Drinking a bottle of icy beer in the blistering heat is certainly a blessing. However, with the popular drink’s various tastes and types, it’s easy to get confused about the names and brands, especially when you go abroad.
Generally, beer is made using a process of malting and brewing. Malt, water, yeast and hops are four major ingredients, each playing a key role in how the beer tastes. Basically, beer is categorized into two types: ales and lagers, according to the yeast it uses. Here, we introduce the differences and specific categories of each type. Read on and indulge your taste buds.
Ales tend to be high in alcohol and complex in taste. Their colors vary from dark to a pale gold or rich brown. During fermentation, they use “top-fermenting” yeast that rises to the surface of the beer. Due to a higher fermenting temperature than that of lagers, ales are generally stronger and fuller.
The following are two typical ales.
Don’t be fooled by its name. Bitters contain hops, which give them more aroma than bitterness, and their flavors are reminiscent of fruits and caramel. They also come in strong and heavy-bodied varieties, which are called extra special bitters, or ESBs. Bitters range from golden to dark red in color. They are best served in a traditional pub glass.
Example: Fuller’s ESB
Stouts can carry hints of coffee, chocolate, licorice, and molasses with no apparent hops. Their head is thick and tan to brown in color, while the body is a dark brown or black. They taste silky, full andcreamy without any watery mouthfeel. Usually served in a pub glass or a beer mug, stouts can be paired with chocolate, meat prepared in almost any way, and oysters.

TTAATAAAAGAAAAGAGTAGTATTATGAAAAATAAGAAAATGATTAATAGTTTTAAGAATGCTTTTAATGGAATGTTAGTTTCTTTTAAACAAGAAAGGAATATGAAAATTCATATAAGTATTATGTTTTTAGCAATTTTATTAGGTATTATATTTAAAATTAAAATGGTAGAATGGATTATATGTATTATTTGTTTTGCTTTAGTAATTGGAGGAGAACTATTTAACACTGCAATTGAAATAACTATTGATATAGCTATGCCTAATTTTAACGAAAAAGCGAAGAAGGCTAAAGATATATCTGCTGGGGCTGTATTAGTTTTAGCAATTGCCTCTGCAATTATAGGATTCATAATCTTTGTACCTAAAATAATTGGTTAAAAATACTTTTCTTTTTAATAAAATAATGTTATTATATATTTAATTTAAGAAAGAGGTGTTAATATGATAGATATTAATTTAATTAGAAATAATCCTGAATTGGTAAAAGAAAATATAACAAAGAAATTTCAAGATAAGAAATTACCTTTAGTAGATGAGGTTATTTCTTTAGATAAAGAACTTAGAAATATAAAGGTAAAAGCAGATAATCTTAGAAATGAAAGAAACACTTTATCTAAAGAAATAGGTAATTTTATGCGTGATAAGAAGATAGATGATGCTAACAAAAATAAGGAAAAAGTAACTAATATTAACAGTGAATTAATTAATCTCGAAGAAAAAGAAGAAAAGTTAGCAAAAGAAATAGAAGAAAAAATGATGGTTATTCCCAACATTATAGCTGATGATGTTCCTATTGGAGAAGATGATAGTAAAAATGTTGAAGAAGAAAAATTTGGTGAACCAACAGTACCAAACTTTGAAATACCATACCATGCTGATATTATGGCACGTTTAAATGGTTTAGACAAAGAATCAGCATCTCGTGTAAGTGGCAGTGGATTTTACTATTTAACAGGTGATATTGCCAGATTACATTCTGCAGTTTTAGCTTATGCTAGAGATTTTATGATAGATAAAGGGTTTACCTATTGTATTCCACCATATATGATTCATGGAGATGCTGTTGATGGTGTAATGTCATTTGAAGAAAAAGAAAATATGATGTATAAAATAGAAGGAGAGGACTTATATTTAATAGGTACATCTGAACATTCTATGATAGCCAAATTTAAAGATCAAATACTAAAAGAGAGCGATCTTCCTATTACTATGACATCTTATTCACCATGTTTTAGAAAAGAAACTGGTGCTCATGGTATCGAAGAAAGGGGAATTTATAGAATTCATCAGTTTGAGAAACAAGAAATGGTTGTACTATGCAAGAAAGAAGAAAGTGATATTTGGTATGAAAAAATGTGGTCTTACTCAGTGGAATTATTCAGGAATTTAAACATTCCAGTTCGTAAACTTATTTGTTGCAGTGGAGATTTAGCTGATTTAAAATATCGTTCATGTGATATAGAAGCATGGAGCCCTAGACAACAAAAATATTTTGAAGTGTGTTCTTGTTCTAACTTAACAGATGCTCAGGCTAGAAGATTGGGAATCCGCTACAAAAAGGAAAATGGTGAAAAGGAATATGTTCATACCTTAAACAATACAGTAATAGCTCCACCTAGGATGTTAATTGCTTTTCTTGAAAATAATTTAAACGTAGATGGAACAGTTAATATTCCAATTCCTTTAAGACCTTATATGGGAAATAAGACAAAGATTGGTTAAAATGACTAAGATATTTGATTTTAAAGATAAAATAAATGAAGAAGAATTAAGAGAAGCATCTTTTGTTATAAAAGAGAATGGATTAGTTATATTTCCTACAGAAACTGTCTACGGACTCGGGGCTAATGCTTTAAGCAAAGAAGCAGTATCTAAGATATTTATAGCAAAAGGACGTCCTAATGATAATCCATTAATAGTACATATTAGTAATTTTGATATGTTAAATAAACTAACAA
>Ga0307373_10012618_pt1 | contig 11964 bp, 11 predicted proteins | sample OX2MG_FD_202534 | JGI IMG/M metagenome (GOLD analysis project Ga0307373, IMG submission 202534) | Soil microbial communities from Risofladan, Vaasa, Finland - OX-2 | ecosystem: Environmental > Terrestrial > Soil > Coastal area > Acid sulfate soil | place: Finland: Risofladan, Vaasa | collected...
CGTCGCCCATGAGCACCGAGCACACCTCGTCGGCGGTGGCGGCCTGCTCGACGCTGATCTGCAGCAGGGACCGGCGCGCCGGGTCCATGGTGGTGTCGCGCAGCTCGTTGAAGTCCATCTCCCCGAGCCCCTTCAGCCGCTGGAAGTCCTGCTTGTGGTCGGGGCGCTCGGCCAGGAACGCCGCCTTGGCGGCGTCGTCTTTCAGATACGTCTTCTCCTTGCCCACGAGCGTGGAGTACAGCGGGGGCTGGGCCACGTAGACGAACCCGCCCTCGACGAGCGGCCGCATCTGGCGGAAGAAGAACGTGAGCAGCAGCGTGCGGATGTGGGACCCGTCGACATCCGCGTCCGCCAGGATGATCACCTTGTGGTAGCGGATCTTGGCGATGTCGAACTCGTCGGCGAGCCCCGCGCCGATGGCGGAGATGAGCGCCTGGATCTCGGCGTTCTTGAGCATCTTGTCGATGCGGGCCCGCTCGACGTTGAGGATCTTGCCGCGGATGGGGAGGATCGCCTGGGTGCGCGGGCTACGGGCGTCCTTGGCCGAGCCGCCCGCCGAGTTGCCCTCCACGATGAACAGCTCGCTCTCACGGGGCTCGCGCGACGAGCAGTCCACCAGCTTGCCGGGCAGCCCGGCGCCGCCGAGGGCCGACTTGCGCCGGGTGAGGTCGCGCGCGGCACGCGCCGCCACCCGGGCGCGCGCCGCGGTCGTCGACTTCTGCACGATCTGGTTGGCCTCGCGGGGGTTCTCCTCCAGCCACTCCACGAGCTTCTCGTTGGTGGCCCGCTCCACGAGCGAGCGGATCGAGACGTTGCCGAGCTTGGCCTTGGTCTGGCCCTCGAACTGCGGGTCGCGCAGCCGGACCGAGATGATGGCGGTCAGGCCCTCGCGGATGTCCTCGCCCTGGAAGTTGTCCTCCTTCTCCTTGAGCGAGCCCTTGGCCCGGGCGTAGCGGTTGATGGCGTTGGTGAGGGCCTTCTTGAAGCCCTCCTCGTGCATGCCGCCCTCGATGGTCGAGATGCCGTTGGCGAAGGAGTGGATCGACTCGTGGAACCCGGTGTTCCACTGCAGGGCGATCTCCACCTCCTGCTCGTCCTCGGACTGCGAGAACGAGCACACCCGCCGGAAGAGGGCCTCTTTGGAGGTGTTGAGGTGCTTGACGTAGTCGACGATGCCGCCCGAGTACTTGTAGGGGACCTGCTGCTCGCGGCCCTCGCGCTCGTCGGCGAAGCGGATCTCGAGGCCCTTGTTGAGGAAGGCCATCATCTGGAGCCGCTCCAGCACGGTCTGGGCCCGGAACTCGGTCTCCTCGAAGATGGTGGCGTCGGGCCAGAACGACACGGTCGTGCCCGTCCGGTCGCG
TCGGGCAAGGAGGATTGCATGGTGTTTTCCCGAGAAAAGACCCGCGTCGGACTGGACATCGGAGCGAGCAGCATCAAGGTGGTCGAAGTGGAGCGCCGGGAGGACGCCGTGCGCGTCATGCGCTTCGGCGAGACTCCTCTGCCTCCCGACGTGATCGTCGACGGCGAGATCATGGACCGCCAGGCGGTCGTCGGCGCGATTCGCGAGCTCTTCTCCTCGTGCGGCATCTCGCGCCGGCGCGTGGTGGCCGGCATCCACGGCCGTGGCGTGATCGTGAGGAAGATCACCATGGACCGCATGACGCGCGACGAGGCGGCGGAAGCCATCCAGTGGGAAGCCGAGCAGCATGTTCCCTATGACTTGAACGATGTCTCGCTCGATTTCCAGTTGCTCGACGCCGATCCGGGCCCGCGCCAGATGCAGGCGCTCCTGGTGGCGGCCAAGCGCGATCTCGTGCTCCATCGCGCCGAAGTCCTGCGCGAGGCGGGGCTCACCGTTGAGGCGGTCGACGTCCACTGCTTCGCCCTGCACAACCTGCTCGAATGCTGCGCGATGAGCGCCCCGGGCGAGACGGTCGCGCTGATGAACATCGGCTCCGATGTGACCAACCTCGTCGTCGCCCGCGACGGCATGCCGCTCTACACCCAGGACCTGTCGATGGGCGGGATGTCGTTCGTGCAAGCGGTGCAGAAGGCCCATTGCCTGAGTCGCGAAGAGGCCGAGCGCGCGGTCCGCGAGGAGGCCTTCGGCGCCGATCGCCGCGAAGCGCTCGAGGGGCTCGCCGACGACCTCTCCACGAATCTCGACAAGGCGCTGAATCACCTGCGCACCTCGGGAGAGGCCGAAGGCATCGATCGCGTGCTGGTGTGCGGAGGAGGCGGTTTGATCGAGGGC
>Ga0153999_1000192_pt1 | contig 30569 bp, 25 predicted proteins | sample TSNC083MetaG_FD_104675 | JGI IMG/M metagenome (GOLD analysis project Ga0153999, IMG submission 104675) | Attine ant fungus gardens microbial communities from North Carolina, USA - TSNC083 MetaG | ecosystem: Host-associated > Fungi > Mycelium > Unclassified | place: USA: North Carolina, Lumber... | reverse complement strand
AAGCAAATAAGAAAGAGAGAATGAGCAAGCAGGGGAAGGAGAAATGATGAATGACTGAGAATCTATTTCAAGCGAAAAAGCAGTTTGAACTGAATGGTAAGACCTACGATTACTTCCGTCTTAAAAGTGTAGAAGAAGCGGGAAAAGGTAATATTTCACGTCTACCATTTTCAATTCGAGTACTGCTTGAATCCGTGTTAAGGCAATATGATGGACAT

Example: Guinness’ Extra Stout
Lagers are known for their crisp and clean taste. They are generally less alcoholic and complex. They are based on “bottom-fermenting yeast”, which tends to settle on the bottom of the fermenter. The low fermenting temperature and long “lagering” aging process create a cleaner and clearer taste.
Here are three typical lagers.
Originating from Germany, bock beers are sweet and dark lagers with a high alcohol content. Traditional bock beers, such as Dunkles bock, have a malt flavor with the hop bitterness taming the overall sweetness. Also, there are paler and more hoppy-flavored bock, often known as Helles bocks. Bocks are routinely served in beer glasses called stange or kolsch glass. They can be paired with roasted, grilled food or pork.
Example: Shiner Bock from the Spoetzl Brewery
Pilsner lagers, originating from the Czech Republic, are clean and crisp pale lagers. They are straw-colored beers with a mild to medium hop character. Caramel flavors are often accompanied by a medium to high bitterness. They are ideally served in tall and slender pilsner glasses. They pair well with roasted meat, chicken, fish, spicy Indian or Mexican dishes, and Asian cuisines.
Example: The Sierra Nevada Summerfest Lager
代表：Sierra Nevada Summerfest拉格啤酒
From the 15th to 19th century in Germany, most beers including Maerzen, were brewed in March and then kept in cellars and caves until being served in the fall during the September and October in Oktoberfest, a beer festival since the 19th century. They are full-bodied, rich, and have a light brown body with a white head. A malty character dominates the flavor. They are typically served in a beer mug and can be enjoyed with fresh, creamy cheeses, pasta and seafood.
Example: The Samuel Adams Octoberfest
代表：The Samuel Adams Octoberfest拉格啤酒